7 Things I Learned as a Tech CEO

Neil HartleyPlanning for GrowthLeave a Comment

7 Things I Learned as a Tech CEO

I was hired to be CEO of a B2B tech player which had just been commercialised out of a University in Australia with seed investment of c£250K from a boutique London investment firm. I was UK Country Manager for SPSS at that point.

Why me? Well, I’d previously ran UK Sales for Autonomy, the 1000 lb. gorilla in their market at the time. Plus, I had other startup, first person in, experience. Then, and I think this was the clincher, I said there was no point trying to build a B2B tech company out of London; from a valuation standpoint it needed to be US-based and I’d happily move on appointment.

On winning the position and a few months in London adding some interim funding to the seed investment, we took off for Colorado and set about building the business where my network was strongest and with my co-pilot already lined up to start.

With that background, here are the 7 main things that I learned from the experience.

Target Market and Go-to-Market Critical

The company had developed advanced text analytics software. Really advanced. The challenge was identifying not just which sector to go after, but which application of the technology. There were literally hundreds of potential target markets and, as Scott Martineau of Infusionsoft said, “If you target everybody, you target nobody”.

Any reader of Geoffrey Moore will concur with Scott and know all about knocking over the first skittle before moving on to the next.

Go-to-market then refers to how you address that market. Are you going to build out your own Sales team? Are you going to leverage partners?

If it is to be a partner-based approach then you need to make that relationship as sticky as possible, i.e. when they sell their solution, they sell yours too by default. This can be tough to achieve particularly as you’re unlikely to have much market traction yourself so being aware of how to back off that position to a looser, less sticky relationship is important. You certainly don’t want to bet the success of your business on a partnership where the partner’s commitment to your success is weak.

In our case, we went with the qualitative analysis of customer feedback as our target market and partnered with the market leader for NPS technology. Were we sticky in every one of their deals? No, but we did negotiate guaranteed quarterly revenue flows to us.

Too Many Moving Parts

Here’s a personal component. Moving country is a big deal. Moving country with your family exacerbates that. Doing it all yourself is even more work. Add in a total lack of security and you may just be creating a perfect storm; one you could have managed if only you had had one less moving part.

This can apply in so many different situations. Moving town to a completely new role, away from family support structures, putting the kids into new schools. They’re all moving parts that may de-rail your chance of success.

Understand the Articles of Association

Yes, the boring stuff. I didn’t read ours, what kind of strategic thinking CEO would do that?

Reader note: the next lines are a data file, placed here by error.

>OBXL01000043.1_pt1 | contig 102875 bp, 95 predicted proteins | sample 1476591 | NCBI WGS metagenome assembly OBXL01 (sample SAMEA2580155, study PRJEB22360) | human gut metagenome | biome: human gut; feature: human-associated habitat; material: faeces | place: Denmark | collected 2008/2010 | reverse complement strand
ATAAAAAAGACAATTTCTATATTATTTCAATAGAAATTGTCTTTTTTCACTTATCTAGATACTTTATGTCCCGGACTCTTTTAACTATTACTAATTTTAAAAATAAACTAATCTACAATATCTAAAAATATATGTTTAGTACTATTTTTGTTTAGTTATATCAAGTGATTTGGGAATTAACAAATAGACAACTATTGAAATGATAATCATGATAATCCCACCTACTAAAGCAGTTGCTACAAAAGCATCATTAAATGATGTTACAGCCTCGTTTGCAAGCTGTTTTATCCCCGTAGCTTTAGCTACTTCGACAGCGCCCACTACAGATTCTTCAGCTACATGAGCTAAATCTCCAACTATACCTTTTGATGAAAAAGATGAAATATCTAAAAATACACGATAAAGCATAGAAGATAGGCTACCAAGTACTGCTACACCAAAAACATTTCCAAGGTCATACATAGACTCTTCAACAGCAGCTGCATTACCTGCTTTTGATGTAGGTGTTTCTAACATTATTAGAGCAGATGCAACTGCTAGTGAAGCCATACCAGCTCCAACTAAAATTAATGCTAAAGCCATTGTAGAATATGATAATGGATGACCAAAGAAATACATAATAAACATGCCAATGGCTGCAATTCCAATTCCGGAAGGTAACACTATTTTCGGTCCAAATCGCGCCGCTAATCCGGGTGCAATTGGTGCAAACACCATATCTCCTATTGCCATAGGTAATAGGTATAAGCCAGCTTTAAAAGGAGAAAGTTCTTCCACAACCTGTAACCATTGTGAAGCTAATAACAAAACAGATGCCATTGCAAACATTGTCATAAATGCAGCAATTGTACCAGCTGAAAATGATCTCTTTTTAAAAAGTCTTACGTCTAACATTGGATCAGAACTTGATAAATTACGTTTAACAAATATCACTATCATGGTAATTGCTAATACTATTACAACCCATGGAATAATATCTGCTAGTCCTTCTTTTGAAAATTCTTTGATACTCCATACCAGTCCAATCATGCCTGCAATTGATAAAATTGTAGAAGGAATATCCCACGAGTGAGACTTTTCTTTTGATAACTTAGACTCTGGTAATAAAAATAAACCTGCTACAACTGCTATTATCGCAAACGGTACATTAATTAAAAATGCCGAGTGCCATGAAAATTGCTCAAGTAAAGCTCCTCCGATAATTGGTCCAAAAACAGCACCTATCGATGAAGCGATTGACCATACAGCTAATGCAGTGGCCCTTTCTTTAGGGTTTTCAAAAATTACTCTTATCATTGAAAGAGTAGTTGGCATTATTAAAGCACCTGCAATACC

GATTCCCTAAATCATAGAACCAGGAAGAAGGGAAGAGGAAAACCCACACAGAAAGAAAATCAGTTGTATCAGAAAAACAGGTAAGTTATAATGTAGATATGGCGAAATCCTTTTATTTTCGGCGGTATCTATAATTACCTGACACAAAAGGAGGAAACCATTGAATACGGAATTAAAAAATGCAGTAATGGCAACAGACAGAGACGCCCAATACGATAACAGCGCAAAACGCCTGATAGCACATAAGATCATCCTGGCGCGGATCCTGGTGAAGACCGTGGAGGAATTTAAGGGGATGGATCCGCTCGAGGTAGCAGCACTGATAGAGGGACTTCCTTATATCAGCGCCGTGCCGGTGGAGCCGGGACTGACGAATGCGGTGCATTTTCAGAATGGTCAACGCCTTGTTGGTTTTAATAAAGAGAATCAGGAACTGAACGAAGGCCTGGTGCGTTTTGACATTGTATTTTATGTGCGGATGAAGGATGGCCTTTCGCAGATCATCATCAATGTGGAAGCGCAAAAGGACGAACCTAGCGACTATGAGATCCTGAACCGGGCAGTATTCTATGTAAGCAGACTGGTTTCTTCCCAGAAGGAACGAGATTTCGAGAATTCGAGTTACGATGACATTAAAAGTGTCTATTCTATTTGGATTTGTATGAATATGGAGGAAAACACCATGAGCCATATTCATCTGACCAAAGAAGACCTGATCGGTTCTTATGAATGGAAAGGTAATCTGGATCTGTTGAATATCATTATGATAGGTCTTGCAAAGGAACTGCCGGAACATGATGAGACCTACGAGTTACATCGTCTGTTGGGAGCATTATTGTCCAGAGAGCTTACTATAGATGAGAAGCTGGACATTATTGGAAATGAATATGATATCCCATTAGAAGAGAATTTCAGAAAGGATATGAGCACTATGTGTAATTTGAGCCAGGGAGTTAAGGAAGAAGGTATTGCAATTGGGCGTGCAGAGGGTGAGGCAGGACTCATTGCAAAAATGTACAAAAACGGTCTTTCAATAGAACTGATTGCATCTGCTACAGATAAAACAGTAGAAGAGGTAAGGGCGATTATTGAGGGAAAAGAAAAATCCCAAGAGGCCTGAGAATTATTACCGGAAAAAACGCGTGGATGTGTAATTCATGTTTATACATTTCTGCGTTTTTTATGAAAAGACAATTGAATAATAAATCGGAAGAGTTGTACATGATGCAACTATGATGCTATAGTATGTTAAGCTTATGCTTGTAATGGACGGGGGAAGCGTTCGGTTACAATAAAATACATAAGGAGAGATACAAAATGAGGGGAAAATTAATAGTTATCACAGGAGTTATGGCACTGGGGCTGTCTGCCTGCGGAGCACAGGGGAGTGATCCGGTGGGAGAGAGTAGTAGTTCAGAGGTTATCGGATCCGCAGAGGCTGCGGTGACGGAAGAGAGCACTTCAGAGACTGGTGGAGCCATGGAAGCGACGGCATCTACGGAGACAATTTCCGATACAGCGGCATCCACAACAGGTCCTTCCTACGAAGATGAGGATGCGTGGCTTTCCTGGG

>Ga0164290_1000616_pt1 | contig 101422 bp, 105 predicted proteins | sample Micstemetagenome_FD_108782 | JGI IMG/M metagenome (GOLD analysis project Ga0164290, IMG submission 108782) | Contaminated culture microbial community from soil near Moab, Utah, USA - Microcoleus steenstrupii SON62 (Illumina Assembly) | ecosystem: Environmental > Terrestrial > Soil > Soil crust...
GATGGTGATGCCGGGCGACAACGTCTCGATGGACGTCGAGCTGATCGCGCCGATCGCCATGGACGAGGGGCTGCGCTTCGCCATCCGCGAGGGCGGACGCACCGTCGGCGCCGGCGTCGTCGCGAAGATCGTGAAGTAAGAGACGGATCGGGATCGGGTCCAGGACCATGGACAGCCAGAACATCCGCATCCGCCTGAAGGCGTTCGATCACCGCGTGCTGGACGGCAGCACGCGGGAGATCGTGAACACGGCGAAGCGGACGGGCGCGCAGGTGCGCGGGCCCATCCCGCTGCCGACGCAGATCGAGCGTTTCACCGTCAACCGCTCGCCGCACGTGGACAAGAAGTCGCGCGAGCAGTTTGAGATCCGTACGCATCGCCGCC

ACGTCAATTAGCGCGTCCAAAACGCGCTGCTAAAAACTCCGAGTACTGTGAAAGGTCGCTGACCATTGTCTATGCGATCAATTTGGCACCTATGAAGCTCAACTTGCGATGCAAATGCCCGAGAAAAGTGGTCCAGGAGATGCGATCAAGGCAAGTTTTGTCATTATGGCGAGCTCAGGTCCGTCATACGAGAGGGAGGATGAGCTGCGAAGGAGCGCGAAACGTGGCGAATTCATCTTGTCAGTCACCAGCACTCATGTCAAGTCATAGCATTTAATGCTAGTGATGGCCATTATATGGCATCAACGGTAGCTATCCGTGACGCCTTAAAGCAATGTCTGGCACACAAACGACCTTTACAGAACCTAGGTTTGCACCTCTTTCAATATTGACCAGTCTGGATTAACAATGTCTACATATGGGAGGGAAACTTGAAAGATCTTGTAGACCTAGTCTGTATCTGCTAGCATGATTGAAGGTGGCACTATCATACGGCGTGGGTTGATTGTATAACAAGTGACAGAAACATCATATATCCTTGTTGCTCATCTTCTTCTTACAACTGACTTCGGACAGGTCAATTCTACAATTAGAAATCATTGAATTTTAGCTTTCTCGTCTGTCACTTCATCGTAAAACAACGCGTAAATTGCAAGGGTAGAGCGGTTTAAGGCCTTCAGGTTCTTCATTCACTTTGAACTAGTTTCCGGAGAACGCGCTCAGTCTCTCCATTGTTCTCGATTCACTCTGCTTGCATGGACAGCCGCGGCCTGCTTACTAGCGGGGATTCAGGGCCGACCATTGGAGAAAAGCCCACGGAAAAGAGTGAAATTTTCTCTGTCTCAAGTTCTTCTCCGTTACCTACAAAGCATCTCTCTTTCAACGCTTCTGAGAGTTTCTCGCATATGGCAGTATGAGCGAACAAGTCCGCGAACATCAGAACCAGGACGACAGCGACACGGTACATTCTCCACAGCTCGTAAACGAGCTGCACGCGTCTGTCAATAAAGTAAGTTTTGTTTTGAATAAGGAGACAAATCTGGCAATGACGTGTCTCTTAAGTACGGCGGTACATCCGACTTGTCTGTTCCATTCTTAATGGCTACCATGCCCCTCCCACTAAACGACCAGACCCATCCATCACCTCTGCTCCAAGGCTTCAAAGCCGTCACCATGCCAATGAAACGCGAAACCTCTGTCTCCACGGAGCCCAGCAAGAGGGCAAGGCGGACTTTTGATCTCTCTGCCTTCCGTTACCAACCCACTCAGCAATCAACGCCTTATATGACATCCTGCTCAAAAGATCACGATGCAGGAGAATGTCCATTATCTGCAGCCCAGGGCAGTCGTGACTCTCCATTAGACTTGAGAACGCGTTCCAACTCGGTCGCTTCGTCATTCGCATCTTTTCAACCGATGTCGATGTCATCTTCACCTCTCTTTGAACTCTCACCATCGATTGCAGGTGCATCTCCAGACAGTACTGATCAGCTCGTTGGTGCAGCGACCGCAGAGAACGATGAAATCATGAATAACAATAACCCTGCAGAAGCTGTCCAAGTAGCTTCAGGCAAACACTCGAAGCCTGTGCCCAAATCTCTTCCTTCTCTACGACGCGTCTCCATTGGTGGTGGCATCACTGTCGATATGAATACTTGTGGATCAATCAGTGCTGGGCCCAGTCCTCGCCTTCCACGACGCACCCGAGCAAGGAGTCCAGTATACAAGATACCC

Well, I should have. Ours included the fact that any legal entity created outside of Australia would need to be formally audited on an annual basis. Not only is that a massively onerous, disruptive requirement of a startup, it’s expensive.

Socialise Board Members before BoD Meetings

Are Board Meetings meant to be long drawn out discussions of every aspect of the business? Or, a quick meeting of minds and approval/agreement on the decisions needing to be made? They can be the latter if every Board Member was forewarned of all aspects of the business beforehand and what needed to be signed-off during the meeting,

Unfortunately, in my case it was the former because I didn’t socialise Board Members ahead of the meeting. I don’t even remember why I didn’t but, in hindsight, I clearly should have done.

Investors Will Look for the ‘No’

Particularly when investment is tight and the markets are weak, investors will be looking for a reason not to invest rather than looking for a reason to invest.

So, amidst the global financial crisis of 2008, trying to do a Series-A round with a founder and CTO in Australia, seed investors/interim funding from London, and me in Colorado presented many potential ‘no thanks’ responses from VCs. 

Californian VCs would say they were 0 for Colorado (multiple investments, no successes) while Colorado VCs just looked at the IP residing in Australia…

There’s no point whining about it but working ahead of time to iron out the ‘no’ is a good use of time.

Don’t Get Ahead of the Valuation Curve

When times are good, don’t put valuation of the business ahead of the amount you are raising. You need to keep valuation on the increase through successive rounds so small increments are better than one huge increase, particularly if hard times around the corner. Doubly so, if you turn down a larger raise at a lower valuation in favour of a lower raise at a higher valuation.

I was that guy.

Not Everyone is Aligned

There may be mitigating circumstances, and I wrote about this in our first post, but you can’t assume that everyone is aligned. Are your seed investors aligned with you in future rounds or does a higher valuation suit them more than you? It can and does happen. I wish I’d asked those questions.

Hindsight is great, isn’t it? What we offer you is the chance to learn from our mistakes without making them yourself and also to benefit from the many shortcuts that are available along the path to success. Check out the left hand sidebar for the many ways you can contact us.

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